With Major League Baseball's postseason inching closer to conclusion, the Hot Stove season is quickly approaching. The Cardinals continue to survey potential targets while building their offseason blueprint. As that work continues, let's take a look at another series of topics on your mind in this week's Inbox. I am
With Major League Baseball's postseason inching closer to conclusion, the Hot Stove season is quickly approaching. The Cardinals continue to survey potential targets while building their offseason blueprint. As that work continues, let's take a look at another series of topics on your mind in this week's Inbox.
I am a little frustrated with all the talk of adding an impact bat. It is not hard to see that the Cardinals, who had so many late-inning losses, would have made the playoffs with a better bullpen and lock-down closer like the Yankees or Dodgers have. It would seem a better investment to concentrate on that first. (Greg Holland, maybe?) What do you think?
-- Laurence C., Overland Park, Kan.
In this case, it's OK to be greedy. An honest assessment of the Cardinals' roster would indicate that this club needs both. Yes, the bullpen was an issue. The Cardinals lost five games in which they led after the eighth inning and finished 3-12 in games tied through seven. Seunghwan Oh's inability to replicate his rookie-season success and Trevor Rosenthal's season-ending injury complicated things immensely.
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But the Cardinals' offense had its shortcomings, too. The team ranked 27th in the Majors with a .425 slugging percentage from the lineup's three-hole and 19th with its .444 slugging percentage from the cleanup spot. In other words, this club lacked the sort of feared, middle-of-the order presence it once had with the likes of Jose Pujols and Matthew Holliday.
While I tend to agree that the impact bat should take slight priority over the bullpen rebuild, they are truly 1A and 1B needs. This postseason has reminded everyone how crucial reliable late-inning relief is, but don't overlook the fact that each of the teams playing in League Championship Series has at least one impact bat in the middle of its order.
What do you see the Cardinals doing with Jose Martinez? His offensive production over two-thirds of a season suggests that he should be the everyday first baseman.
-- Rob L., Columbus, Ohio
If the Cardinals were to enter 2018 with the same group of position players they had to finish '17, yes, Martinez would have a strong case to return as the starting first baseman. But the Cardinals are intent on building a more prolific offense this winter, and that will bring in added competition.
The flexibility of their returning players gives the Cardinals the chance to pursue a middle-of-the-order hitter who plays just about anywhere on the field. Adding a first baseman, third baseman or outfielder probably makes the most sense, and doing so would result in others shuffling positions. That could squeeze Martinez out of a starting spot.
In my opinion, the Cardinals will be a better team if they come into next season projecting Martinez as a bench player. That means they would have added position-player talent instead of remaining mostly status quo. Martinez, of course, could always earn back starts with another year of strong production.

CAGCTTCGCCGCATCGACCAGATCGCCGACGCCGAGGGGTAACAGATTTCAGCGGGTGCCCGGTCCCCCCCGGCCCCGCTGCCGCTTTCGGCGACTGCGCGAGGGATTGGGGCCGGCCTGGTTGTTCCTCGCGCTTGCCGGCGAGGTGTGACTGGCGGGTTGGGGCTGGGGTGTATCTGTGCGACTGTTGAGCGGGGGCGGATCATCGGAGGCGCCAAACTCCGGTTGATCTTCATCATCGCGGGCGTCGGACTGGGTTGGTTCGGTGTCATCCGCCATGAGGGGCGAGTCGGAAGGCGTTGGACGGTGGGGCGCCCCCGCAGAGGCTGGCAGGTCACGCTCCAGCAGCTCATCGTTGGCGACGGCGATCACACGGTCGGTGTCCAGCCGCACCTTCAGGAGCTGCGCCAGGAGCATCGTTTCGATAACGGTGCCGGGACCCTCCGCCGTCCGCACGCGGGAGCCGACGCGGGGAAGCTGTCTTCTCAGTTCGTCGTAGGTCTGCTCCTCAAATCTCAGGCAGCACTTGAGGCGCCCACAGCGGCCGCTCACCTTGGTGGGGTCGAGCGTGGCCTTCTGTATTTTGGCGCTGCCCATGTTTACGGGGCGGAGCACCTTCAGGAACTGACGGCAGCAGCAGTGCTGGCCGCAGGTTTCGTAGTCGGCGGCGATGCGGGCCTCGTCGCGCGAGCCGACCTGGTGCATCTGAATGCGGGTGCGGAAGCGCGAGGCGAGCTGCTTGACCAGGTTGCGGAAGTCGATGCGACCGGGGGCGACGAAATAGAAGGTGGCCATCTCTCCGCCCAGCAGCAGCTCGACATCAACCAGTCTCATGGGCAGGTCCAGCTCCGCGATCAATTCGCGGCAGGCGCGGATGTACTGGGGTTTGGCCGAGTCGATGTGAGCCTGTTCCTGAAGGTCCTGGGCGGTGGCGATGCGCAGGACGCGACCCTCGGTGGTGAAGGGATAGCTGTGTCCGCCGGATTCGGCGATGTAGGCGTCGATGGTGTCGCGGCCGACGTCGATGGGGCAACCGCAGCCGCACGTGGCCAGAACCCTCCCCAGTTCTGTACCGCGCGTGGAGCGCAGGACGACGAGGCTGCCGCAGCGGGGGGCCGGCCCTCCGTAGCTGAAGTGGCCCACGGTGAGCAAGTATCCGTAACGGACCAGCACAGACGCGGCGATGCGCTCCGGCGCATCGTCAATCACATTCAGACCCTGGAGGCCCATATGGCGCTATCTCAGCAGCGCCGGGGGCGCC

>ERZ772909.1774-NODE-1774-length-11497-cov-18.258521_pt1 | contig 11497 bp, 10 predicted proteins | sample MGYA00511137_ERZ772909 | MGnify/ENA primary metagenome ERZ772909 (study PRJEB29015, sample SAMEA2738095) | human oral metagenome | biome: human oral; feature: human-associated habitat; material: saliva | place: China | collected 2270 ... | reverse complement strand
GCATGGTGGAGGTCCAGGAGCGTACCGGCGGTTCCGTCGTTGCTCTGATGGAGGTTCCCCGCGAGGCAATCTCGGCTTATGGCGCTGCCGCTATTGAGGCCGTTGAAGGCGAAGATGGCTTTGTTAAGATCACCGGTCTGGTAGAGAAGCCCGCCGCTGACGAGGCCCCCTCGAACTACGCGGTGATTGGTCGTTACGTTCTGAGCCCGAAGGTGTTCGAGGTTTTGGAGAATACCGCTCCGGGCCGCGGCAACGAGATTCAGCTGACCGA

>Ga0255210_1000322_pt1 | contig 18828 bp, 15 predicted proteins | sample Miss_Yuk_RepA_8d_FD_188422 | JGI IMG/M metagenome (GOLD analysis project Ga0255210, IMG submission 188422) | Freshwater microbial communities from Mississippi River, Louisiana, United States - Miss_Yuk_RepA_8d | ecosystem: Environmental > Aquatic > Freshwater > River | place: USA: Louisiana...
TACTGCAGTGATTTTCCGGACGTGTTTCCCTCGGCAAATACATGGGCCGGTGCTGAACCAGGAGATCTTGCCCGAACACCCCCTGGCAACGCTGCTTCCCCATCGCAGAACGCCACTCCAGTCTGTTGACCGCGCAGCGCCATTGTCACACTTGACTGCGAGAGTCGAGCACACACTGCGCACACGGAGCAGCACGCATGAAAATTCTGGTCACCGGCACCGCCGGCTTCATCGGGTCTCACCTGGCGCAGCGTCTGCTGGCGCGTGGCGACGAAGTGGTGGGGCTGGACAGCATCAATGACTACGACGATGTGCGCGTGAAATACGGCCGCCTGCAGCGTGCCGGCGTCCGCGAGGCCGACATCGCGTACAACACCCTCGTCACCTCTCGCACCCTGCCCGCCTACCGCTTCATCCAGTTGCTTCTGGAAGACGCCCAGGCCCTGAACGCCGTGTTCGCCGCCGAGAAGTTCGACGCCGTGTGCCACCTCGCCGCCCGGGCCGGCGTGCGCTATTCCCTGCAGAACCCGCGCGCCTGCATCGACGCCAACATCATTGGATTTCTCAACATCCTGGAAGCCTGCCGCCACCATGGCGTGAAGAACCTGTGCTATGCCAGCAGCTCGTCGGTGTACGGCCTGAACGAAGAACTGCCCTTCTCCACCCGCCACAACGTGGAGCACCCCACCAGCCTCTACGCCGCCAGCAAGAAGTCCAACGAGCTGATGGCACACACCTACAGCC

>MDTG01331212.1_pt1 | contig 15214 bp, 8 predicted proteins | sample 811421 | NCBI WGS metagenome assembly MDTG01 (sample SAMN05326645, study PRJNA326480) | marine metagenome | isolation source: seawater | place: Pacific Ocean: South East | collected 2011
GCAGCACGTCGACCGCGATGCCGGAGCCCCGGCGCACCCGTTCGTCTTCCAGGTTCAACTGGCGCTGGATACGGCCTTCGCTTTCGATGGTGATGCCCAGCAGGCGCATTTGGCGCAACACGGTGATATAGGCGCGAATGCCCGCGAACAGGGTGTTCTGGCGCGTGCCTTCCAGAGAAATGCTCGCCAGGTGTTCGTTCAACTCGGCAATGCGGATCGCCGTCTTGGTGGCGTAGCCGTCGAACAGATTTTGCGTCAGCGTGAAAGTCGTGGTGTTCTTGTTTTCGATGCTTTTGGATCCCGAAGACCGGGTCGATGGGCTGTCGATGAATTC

No one appreciates Adam Wainwright more than me, but I see no way he fits into the starting rotation. Age and durability are huge issues. Would he go to the bullpen if asked? The game has changed and talent in the bullpen is obviously more important than it used to be. I can see him being very effective in either long or short relief.
-- Jack T., Baton Rouge, La.
If asked, Wainwright would probably do just about anything. However, he has made it clear that he intends to return as a starter next season. The Cardinals already have issues with their starting pitching depth when you consider that Mike Leake is in Seattle and Lance Lynn is likely to be elsewhere next year, too. Take Wainwright out of the rotation and the Cardinals would have only two starters (Michael Wacha and Carlos Martinez) who have pitched a full Major League season before.
Every indication is that Wainwright, who will be in the final year of his contract, will enter spring slotted in to start. His health and performance will dictate whether he sticks there all season, meaning that any move to the bullpen would come as a fallback option.
What is the plan for Tyler Lyons for 2018? I think he could be an Andrew Miller type, pitching multiple innings if needed.
-- Don V., California
Lyons has long brought the Cardinals great flexibility, and this year was no different. But this year Lyons also pitched himself into a late-inning role. While the Cardinals intend to add back-of-the-bullpen relievers this offseason, I expect Lyons to remain a late-inning option again in 2018.
The Miller model is an interesting one, and Lyons' starting experience would suggest that he could handle multiple-inning assignments as needed. To maximize his ability, though, such long-relief appearances should still come in high-leverage spots, not in games already out of hand.
Jenifer Langosch has covered the Cardinals for MLB.com since 2012, and previously covered the Pirates from 2007-11. Follow her on Twitter and Facebook.